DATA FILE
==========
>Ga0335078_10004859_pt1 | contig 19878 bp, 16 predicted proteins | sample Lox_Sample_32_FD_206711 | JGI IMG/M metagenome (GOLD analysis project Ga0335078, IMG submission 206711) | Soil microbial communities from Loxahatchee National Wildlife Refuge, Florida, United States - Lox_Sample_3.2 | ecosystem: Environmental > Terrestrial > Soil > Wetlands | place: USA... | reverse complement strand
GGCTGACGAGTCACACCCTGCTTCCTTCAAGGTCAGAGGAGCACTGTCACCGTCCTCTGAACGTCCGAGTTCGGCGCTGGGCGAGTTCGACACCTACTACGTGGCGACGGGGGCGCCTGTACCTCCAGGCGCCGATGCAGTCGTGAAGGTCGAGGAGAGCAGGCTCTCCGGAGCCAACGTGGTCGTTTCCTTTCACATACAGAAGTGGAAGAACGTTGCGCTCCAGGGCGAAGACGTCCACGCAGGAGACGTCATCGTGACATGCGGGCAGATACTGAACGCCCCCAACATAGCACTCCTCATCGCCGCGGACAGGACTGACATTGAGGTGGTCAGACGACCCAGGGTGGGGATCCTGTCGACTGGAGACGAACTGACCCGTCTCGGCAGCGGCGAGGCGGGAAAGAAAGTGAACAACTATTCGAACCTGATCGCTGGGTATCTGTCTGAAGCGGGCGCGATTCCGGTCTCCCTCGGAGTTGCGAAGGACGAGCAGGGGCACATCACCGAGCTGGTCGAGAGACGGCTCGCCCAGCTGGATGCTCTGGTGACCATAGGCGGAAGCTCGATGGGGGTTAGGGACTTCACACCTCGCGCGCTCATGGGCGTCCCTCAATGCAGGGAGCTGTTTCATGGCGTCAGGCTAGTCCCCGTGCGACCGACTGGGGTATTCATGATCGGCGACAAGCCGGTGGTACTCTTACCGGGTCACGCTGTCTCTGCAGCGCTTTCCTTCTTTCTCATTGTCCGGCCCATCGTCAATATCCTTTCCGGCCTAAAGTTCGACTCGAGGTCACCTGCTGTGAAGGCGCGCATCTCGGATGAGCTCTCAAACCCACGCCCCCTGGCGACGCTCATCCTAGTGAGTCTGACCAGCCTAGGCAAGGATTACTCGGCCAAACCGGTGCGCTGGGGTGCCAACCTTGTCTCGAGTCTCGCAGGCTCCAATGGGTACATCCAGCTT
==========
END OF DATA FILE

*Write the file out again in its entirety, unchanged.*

>Ga0335078_10004859_pt1 | contig 19878 bp, 16 predicted proteins | sample Lox_Sample_32_FD_206711 | JGI IMG/M metagenome (GOLD analysis project Ga0335078, IMG submission 206711) | Soil microbial communities from Loxahatchee National Wildlife Refuge, Florida, United States - Lox_Sample_3.2 | ecosystem: Environmental > Terrestrial > Soil > Wetlands | place: USA... | reverse complement strand
GGCTGACGAGTCACACCCTGCTTCCTTCAAGGTCAGAGGAGCACTGTCACCGTCCTCTGAACGTCCGAGTTCGGCGCTGGGCGAGTTCGACACCTACTACGTGGCGACGGGGGCGCCTGTACCTCCAGGCGCCGATGCAGTCGTGAAGGTCGAGGAGAGCAGGCTCTCCGGAGCCAACGTGGTCGTTTCCTTTCACATACAGAAGTGGAAGAACGTTGCGCTCCAGGGCGAAGACGTCCACGCAGGAGACGTCATCGTGACATGCGGGCAGATACTGAACGCCCCCAACATAGCACTCCTCATCGCCGCGGACAGGACTGACATTGAGGTGGTCAGACGACCCAGGGTGGGGATCCTGTCGACTGGAGACGAACTGACCCGTCTCGGCAGCGGCGAGGCGGGAAAGAAAGTGAACAACTATTCGAACCTGATCGCTGGGTATCTGTCTGAAGCGGGCGCGATTCCGGTCTCCCTCGGAGTTGCGAAGGACGAGCAGGGGCACATCACCGAGCTGGTCGAGAGACGGCTCGCCCAGCTGGATGCTCTGGTGACCATAGGCGGAAGCTCGATGGGGGTTAGGGACTTCACACCTCGCGCGCTCATGGGCGTCCCTCAATGCAGGGAGCTGTTTCATGGCGTCAGGCTAGTCCCCGTGCGACCGACTGGGGTATTCATGATCGGCGACAAGCCGGTGGTACTCTTACCGGGTCACGCTGTCTCTGCAGCGCTTTCCTTCTTTCTCATTGTCCGGCCCATCGTCAATATCCTTTCCGGCCTAAAGTTCGACTCGAGGTCACCTGCTGTGAAGGCGCGCATCTCGGATGAGCTCTCAAACCCACGCCCCCTGGCGACGCTCATCCTAGTGAGTCTGACCAGCCTAGGCAAGGATTACTCGGCCAAACCGGTGCGCTGGGGTGCCAACCTTGTCTCGAGTCTCGCAGGCTCCAATGGGTACATCCAGCTT